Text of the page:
By Jacob Harvey-
Genetically engineering mosquito’s to kill their offspring before adulthood sounds like science fiction.
On Sunday, however, just this happened when Oxitec showed recent signs of initial success after releasing their genetically modified mosquitos into the wild. With their success brings about doubts about if genetically modifying animals to die off is really “healthy” for the ecosystems they inhabit. These concerns are serious because once a genetically modified insect is released it is practically impossible to just catch them and take them back into the lab.
With this advancement, scientists hope to create an age where genetically modified insects can be used to help control agricultural pests and control or limit the amount of wild insects that carry harmful diseases.
Authorities in the South end of Florida plan to conduct a test on the genetically modified mosquito’s in the wild as early as December but are waiting for permission from the Agricultural Department.
“I think that it has potential to create a few situations where insects reproduce too fast and they end up with more insects with the modified gene than what is safe for their species,” said Erick Dutchess, a Penn Manor Biology teacher.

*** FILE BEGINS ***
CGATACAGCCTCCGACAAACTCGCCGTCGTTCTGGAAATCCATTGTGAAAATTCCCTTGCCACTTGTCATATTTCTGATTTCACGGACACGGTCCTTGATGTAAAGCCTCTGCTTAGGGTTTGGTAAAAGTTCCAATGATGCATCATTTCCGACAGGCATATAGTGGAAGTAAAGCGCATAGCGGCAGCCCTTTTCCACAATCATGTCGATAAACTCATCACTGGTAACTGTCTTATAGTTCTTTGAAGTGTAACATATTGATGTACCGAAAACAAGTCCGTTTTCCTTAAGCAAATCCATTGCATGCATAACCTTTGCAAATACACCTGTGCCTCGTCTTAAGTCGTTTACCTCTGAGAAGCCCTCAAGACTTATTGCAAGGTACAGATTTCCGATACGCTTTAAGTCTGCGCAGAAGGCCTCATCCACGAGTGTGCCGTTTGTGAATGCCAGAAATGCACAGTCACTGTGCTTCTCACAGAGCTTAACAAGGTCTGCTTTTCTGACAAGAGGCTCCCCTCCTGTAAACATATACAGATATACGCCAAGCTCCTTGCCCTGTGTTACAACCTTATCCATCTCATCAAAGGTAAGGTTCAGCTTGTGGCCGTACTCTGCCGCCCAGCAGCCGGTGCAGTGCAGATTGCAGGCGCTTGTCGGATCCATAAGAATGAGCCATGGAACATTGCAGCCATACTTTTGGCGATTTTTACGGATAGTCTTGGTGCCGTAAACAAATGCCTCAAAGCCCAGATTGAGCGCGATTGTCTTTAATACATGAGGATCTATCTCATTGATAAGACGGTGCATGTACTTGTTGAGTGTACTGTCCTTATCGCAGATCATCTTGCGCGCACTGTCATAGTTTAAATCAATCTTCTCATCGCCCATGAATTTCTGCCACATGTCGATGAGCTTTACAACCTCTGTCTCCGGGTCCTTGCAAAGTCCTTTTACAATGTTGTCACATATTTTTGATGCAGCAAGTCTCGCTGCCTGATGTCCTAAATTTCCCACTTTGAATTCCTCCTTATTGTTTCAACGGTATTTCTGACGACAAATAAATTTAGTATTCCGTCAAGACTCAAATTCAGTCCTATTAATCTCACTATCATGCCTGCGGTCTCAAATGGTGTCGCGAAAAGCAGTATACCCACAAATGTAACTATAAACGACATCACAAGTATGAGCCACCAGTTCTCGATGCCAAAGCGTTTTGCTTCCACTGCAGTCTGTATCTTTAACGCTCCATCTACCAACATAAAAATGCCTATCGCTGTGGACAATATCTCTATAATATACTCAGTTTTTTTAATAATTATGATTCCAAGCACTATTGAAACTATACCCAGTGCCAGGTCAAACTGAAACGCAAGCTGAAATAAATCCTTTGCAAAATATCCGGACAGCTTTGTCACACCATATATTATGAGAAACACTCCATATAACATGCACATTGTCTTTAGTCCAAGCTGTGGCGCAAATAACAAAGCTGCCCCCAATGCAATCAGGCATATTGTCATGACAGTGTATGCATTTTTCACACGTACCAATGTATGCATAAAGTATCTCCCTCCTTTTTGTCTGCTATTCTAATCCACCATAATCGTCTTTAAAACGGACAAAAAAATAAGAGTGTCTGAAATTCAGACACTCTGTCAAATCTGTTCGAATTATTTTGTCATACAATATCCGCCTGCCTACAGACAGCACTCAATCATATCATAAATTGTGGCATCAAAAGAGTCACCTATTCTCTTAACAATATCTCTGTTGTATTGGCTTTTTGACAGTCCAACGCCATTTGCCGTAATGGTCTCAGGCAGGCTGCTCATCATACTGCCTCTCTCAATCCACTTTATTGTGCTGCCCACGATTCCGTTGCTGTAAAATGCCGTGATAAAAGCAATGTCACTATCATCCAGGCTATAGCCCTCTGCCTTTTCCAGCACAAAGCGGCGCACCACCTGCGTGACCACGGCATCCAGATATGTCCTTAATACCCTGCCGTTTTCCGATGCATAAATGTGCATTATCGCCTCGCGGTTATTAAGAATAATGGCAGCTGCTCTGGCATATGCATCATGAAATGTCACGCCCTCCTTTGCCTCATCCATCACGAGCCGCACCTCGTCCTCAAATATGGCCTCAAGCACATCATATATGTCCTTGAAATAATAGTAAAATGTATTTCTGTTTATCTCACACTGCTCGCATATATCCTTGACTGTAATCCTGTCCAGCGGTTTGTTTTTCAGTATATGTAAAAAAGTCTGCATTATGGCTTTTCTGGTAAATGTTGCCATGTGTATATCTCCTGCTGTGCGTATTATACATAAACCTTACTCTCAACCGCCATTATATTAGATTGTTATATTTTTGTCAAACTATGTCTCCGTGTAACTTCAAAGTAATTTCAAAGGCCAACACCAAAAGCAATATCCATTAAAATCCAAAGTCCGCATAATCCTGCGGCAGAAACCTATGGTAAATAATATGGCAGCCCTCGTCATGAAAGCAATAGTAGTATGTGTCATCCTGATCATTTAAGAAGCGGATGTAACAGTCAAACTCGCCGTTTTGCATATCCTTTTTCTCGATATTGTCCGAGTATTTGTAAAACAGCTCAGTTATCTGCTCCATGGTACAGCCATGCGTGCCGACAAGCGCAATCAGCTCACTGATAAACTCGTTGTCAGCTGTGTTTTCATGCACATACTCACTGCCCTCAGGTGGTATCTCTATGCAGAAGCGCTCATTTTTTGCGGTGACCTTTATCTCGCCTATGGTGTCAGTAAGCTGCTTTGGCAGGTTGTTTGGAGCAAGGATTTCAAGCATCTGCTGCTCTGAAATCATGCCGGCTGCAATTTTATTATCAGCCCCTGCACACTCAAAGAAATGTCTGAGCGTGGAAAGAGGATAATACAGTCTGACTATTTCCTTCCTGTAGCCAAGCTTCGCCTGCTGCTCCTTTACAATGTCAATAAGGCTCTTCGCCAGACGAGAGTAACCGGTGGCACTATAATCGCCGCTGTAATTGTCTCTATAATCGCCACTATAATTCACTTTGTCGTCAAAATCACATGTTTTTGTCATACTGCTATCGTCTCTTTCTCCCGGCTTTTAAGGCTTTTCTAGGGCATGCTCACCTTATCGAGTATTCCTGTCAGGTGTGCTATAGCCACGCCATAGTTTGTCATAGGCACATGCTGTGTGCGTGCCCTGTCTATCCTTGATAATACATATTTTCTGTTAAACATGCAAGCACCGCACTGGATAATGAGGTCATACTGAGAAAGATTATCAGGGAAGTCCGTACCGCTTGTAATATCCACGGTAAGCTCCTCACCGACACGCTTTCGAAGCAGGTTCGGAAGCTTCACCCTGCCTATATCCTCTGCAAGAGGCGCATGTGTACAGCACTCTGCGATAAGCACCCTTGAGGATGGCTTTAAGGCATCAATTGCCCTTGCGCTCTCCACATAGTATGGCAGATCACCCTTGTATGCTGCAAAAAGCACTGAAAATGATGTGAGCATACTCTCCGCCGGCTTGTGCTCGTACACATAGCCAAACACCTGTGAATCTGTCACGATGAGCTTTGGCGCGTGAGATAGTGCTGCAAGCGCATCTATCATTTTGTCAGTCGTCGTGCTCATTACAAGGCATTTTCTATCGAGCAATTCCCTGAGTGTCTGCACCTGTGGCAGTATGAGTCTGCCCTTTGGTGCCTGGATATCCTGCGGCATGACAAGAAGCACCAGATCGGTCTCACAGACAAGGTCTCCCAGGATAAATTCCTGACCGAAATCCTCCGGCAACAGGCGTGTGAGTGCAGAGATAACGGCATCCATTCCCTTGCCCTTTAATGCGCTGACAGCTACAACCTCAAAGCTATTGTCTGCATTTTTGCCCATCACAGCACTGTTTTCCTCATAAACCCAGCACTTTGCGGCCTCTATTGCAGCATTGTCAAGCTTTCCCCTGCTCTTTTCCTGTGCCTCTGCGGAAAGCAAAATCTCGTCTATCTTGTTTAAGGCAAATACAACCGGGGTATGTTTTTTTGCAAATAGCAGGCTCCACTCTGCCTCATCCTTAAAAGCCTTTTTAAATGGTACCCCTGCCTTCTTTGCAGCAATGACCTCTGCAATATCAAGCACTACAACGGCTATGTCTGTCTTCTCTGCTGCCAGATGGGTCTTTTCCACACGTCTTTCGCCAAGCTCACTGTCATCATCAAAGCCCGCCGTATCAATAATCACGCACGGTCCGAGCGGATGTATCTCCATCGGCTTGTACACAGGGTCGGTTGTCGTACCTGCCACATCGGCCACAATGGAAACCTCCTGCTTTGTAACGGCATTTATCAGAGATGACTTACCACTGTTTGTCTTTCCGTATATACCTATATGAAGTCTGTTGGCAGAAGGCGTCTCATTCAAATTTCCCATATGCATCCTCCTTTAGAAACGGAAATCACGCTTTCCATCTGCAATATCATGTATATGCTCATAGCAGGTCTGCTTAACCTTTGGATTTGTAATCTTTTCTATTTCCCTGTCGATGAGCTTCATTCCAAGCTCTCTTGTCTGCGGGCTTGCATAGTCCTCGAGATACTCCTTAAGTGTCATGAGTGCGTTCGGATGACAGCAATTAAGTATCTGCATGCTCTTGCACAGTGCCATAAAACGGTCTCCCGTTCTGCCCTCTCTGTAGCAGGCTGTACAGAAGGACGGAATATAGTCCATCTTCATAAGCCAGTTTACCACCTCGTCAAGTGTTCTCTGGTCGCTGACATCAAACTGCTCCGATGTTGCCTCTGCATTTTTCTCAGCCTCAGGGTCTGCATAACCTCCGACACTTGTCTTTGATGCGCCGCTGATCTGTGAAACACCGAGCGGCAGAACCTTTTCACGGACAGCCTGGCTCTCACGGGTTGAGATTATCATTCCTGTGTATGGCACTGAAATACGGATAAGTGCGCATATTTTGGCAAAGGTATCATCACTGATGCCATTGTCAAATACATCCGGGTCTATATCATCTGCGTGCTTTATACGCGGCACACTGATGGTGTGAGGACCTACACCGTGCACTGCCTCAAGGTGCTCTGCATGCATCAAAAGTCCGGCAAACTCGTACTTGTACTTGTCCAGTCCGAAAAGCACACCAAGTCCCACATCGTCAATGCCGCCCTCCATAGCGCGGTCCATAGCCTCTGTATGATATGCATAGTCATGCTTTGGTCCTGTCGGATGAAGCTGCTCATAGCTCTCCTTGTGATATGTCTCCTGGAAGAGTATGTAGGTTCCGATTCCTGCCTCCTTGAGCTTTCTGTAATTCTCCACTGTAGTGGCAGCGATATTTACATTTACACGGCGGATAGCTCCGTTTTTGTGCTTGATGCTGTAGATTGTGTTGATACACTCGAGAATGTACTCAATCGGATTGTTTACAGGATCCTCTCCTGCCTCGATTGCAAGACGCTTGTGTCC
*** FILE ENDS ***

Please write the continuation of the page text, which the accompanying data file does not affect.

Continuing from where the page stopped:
If these tests turn out a success, then it is believed that genetic engineering insects can be used to control other agricultural pests like the Mediterranean Fruit Fly and the Medfly.
In Yuma, Arizona, there was a release of millions of genetically altered Pink-Bollworms into the cotton fields to try and reduce the amount of Pink-Bollworms destroying the cotton fields.
However, Oxitec has been under fire for rushing their new genetically engineered insects out to field test without more lab tests. Oxitec made the Aedes aegypti mosquito’s which are the main carriers of the Dengu and Yellow Fever viruses. They released these mosquito’s into the Cayman Islands in the Caribbean, Brazil, and Malaysia with known success in each environment.
“I think it is about time we started killing off mosquito’s they are just annoying to deal with and carry unwanted diseases,” said Logan White, a Penn Manor senior.
The effects that this will have on the ecosystem could be nothing, but it could be devastating but we won’t know for sure until more research is done along with more field tests. In the end time will tell if the genetic engineering of insects is harmful or helpful.